Maureen Jennings is a fine writer of mysteries. She develops complex plots, creates interesting characters and shows us a world -- Toronto in the 1880's -- that can be pleasant for the well-to-do with their over-stuffed morality and desperately dangerous for the poverty stricken. Those dangers not only come from hunger, cold, sickness and filth, but often from the doings of those who go to church often, dine well and move in upper-class society or middle-class respectability. In the middle of this humanity is Detective William Murdoch. He's on the Toronto police force. Murdoch is a good Irish Catholic, which means he doesn't fit in comfortably most places. He's a hard-worker, ambitious but not pushy, convinced that scientific methods are better at catching criminals than simply pounding confessions out of suspects. He tends to be sympathetic to those with whom the better off want nothing to do. He's rather shy, especially with women, and has had the tragic experience of the death of a woman he was engaged to and loved dearly. Jennings' mysteries, in other words, are first-rate.
That brings us to The Murdoch Mysteries Movie Collection, three 90-minute television programs based on Jennings' first three books. Except the Dying is the story of a young woman's corpse found tossed on a cobblestone street in the middle of Toronto's red light district. Murdoch discovers she was not a prostitute, but a chambermaid from a respectable household. Poor Tom Is Cold begins with the apparent suicide of a young Toronto policeman Murdoch knew. Murdoch doesn't accept this and finds himself confronted with venality, madness and the stark cruelty of a hospital for the mentally ill. Under the Dragon's Tail starts with the death of a grubby abortionist and soon leads to blackmail, respectable wives and the murder of a young boy.
At best, if you've read Jennings' books, these three programs are variable. At their worst, they seriously mess about with Murdoch. The programs feature fine production values. There is a good sense of the 1880's, all cobblestone streets, gaslights, filthy runnels, dignified homes, and characters that range from smudged tykes and raucous prostitutes to mutton-whiskered inspectors and choleric judges. Peter Outerbridge, who plays Murdoch, to my taste looks too well-bred, but he's a good actor and conveys Murdoch's shyness and persistence very well. The three programs stick closely to the plots in the books, which means the stories keep us guessing and keep us interested. On the downside, the production team brings in romantic interest for Murdoch, first with Toronto's first female coroner, Dr. Julia Ogden (way off the mark with the character from the books), and then, bizarrely and over-lapping, with a lower-class, tattered prostitute we first encounter working the streets. By the end of the third program, Dr. Ogden has disappeared and Detective Murdoch and his cleaned up, respectable doxie, now with much less of a lower-class accent, seem to have found love and appear to be accepted as a couple by Murdoch's boss and fellow cops. Well, this is fiction. Except the Dying was interesting. Poor Tom Is Cold was very good. Under the Dragon's Tail had a first class story but wound up putting Murdoch in a personal television melodrama so unlike the character as to be silly. These special movies were cancelled after this last, third program. Murdoch was resurrected four years later, minus the doxie and with Ogden back, with a new cast. It's now a regular television series. Note that Amazon has mistakenly placed the cast of the television series with these three television movies.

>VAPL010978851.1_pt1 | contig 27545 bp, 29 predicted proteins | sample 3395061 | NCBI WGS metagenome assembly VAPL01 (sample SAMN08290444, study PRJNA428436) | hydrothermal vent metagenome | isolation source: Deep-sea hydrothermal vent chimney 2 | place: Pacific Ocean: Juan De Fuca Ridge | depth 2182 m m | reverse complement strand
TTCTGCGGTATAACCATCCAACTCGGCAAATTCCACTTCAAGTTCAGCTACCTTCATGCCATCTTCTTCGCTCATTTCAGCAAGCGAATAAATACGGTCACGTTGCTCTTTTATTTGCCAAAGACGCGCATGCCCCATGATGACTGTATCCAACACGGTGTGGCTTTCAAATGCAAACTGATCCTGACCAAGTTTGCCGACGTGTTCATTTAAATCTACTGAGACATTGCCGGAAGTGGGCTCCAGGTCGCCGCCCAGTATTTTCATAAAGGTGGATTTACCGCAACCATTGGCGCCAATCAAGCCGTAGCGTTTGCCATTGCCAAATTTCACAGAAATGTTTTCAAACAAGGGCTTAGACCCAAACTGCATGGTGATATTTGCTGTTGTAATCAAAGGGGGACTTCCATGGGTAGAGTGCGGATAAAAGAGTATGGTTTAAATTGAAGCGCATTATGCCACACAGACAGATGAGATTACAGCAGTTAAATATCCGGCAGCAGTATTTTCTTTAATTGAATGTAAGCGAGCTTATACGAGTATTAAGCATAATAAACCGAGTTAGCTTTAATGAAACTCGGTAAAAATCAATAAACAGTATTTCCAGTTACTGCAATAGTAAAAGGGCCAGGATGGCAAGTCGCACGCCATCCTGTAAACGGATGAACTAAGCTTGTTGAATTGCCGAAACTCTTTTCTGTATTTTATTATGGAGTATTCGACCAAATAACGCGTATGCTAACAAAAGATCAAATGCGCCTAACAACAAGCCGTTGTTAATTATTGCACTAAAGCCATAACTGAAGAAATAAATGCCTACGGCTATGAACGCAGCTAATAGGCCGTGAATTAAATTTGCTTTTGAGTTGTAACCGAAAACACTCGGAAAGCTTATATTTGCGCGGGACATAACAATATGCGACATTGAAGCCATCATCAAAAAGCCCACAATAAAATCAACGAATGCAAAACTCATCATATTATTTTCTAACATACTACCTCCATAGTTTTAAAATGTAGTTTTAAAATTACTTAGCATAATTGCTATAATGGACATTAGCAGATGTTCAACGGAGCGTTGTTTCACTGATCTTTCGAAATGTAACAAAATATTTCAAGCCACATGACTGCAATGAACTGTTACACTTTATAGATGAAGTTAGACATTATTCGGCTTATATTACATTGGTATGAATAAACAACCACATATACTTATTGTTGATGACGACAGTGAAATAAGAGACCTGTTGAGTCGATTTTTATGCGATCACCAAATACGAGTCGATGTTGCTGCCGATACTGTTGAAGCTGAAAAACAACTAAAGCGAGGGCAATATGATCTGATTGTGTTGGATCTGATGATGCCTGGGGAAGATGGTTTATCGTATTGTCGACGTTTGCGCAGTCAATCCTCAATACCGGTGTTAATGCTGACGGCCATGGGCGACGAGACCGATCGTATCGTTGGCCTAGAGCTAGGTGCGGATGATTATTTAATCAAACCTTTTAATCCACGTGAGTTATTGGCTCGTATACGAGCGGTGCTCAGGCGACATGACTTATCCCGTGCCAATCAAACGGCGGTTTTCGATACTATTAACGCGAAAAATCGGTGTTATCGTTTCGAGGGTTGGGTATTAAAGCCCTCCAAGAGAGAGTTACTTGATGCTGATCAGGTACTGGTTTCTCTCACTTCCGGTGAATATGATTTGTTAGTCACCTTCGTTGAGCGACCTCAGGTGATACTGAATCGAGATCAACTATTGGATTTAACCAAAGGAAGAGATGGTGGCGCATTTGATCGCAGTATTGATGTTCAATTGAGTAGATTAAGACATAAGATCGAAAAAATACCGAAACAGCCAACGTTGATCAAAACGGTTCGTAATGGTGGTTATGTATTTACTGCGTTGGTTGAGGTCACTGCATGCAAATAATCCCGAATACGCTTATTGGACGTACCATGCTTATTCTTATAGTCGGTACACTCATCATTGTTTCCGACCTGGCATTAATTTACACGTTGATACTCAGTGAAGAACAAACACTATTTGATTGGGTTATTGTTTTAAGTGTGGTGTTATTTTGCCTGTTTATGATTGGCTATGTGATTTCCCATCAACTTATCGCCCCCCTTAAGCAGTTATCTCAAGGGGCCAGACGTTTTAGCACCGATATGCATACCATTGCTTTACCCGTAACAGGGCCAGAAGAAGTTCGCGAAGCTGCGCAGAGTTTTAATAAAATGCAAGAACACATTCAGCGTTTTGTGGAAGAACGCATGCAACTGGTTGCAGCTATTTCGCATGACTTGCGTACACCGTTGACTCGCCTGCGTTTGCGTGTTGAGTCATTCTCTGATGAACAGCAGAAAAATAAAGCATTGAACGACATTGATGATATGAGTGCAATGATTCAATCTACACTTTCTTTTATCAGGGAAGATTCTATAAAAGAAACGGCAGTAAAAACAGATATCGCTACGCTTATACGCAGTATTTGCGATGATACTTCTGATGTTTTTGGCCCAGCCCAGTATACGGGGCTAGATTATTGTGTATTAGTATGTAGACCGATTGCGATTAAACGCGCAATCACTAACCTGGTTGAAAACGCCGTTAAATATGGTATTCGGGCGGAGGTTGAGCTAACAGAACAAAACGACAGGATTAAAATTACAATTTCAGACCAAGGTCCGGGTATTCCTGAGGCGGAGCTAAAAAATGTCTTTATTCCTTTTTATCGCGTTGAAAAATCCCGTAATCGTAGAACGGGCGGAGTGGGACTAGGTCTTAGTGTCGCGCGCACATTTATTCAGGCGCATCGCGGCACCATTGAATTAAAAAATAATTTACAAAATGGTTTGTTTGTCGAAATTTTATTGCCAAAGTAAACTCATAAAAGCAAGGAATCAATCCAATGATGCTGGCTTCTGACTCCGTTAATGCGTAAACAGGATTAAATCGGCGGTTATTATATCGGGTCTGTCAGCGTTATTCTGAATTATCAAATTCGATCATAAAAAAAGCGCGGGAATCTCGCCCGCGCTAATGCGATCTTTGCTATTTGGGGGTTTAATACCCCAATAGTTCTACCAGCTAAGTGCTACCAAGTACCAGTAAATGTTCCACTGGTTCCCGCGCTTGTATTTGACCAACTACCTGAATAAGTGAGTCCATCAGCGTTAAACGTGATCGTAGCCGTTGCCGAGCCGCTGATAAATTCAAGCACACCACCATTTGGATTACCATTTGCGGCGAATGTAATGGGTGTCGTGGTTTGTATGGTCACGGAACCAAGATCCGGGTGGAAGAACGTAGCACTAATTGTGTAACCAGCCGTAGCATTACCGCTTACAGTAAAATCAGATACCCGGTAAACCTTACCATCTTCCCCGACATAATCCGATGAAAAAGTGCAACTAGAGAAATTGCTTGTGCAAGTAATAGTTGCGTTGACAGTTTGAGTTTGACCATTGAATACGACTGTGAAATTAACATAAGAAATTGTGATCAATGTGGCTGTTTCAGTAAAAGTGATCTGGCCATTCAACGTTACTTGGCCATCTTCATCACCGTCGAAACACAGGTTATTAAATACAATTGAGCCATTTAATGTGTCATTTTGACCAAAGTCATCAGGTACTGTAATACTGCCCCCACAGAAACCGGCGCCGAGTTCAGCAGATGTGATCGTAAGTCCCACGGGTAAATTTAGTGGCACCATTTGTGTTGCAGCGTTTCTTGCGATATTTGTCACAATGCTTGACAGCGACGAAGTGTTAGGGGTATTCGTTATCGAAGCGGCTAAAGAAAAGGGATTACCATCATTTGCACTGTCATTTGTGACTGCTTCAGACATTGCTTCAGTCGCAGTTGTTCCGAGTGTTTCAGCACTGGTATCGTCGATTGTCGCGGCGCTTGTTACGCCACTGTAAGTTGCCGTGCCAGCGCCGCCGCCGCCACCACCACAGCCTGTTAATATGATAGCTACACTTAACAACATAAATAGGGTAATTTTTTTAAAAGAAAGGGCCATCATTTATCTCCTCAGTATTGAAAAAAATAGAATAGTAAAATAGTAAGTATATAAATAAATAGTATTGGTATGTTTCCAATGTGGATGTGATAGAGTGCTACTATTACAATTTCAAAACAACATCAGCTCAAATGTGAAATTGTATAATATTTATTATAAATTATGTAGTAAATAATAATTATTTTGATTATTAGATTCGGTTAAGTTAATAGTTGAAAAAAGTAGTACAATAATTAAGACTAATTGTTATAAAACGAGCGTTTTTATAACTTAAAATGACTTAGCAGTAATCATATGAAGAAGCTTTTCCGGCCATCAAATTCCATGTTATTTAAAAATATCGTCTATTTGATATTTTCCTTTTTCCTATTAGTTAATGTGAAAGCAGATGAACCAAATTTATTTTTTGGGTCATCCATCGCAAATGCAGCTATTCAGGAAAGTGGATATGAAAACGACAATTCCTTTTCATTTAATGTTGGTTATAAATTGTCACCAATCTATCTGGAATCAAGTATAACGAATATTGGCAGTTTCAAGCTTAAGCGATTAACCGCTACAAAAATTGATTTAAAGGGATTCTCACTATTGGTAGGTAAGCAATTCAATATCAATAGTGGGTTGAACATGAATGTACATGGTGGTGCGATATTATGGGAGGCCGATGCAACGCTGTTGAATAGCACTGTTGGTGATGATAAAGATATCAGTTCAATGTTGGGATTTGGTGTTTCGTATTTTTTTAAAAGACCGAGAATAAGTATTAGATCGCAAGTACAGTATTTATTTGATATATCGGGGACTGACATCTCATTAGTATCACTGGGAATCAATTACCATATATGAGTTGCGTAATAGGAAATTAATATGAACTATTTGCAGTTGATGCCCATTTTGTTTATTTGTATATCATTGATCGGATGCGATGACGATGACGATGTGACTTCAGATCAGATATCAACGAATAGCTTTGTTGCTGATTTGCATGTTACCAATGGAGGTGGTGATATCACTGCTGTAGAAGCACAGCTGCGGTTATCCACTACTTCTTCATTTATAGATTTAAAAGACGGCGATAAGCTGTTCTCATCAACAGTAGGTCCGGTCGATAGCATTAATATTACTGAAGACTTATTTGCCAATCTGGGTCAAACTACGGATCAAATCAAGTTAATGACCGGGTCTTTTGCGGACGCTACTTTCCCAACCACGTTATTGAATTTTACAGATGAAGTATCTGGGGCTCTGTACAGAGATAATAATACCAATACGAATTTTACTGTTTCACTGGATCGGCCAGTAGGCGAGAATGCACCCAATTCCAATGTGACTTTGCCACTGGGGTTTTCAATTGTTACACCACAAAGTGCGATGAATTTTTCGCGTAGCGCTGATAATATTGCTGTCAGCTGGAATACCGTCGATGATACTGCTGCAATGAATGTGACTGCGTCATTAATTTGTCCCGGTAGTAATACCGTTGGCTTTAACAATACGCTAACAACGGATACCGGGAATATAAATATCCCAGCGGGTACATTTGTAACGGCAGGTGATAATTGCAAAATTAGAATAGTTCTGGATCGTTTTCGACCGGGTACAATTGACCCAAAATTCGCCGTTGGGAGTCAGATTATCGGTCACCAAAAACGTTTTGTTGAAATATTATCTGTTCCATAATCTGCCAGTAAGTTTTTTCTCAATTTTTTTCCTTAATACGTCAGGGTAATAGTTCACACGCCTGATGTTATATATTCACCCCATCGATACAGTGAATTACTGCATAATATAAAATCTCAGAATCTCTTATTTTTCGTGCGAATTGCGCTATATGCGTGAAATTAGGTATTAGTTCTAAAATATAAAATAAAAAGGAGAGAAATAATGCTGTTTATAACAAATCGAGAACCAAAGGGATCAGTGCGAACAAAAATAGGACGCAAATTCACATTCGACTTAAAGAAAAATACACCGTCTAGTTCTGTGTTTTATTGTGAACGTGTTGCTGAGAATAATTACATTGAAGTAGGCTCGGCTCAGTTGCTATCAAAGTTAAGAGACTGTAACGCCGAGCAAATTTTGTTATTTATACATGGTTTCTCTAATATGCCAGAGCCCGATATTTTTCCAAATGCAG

My recommendation if you haven't read Jennings' Murdoch mysteries before...rent this set before you buy and read one or two of the books before you watch. As I mentioned, the plots are well done. If you like the Murdoch books, see if you can find the three mysteries Mark Graham wrote featuring Detective Wilton McCleary. They're set in 1870's Philadelphia. Graham (which may be a pseudonym) only wrote these three, which were released in standard paperback editions. As far as I can tell, he never wrote anything else. If anyone knows what happened to him, post a comment. I'd like to know. The three books are The Killing Breed, The Resurrectionist and The Black Maria.